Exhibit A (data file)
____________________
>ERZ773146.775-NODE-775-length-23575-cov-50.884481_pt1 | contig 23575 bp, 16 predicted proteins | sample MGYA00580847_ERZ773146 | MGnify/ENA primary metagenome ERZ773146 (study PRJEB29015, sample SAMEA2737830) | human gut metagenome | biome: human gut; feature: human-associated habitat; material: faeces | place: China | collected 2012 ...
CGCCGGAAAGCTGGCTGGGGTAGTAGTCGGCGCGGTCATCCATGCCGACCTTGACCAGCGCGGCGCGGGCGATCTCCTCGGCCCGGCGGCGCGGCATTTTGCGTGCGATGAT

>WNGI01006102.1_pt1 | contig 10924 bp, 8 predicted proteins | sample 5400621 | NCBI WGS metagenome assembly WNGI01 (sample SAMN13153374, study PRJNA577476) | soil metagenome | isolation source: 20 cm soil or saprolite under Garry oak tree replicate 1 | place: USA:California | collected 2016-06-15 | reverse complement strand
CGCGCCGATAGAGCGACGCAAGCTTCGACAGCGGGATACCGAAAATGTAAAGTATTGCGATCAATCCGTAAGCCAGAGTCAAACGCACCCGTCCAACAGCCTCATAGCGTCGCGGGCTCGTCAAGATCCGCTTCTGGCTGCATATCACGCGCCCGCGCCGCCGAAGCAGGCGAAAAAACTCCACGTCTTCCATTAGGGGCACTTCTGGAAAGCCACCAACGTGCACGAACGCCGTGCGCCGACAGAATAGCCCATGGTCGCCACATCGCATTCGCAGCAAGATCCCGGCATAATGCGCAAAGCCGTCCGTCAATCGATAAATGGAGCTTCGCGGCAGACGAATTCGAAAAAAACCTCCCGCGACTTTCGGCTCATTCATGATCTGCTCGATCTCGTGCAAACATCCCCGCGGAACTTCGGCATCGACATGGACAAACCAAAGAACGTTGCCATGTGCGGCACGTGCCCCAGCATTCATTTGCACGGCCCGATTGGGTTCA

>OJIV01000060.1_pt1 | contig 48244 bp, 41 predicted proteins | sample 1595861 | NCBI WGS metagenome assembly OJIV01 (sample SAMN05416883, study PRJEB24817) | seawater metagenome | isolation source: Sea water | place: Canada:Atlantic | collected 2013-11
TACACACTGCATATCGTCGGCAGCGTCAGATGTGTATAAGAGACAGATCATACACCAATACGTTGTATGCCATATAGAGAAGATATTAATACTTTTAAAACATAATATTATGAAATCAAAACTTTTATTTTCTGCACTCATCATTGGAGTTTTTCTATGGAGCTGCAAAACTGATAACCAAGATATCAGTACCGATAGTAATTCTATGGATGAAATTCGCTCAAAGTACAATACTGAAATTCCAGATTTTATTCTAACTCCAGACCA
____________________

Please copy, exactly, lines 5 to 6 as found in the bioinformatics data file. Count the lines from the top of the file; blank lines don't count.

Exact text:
>OJIV01000060.1_pt1 | contig 48244 bp, 41 predicted proteins | sample 1595861 | NCBI WGS metagenome assembly OJIV01 (sample SAMN05416883, study PRJEB24817) | seawater metagenome | isolation source: Sea water | place: Canada:Atlantic | collected 2013-11
TACACACTGCATATCGTCGGCAGCGTCAGATGTGTATAAGAGACAGATCATACACCAATACGTTGTATGCCATATAGAGAAGATATTAATACTTTTAAAACATAATATTATGAAATCAAAACTTTTATTTTCTGCACTCATCATTGGAGTTTTTCTATGGAGCTGCAAAACTGATAACCAAGATATCAGTACCGATAGTAATTCTATGGATGAAATTCGCTCAAAGTACAATACTGAAATTCCAGATTTTATTCTAACTCCAGACCA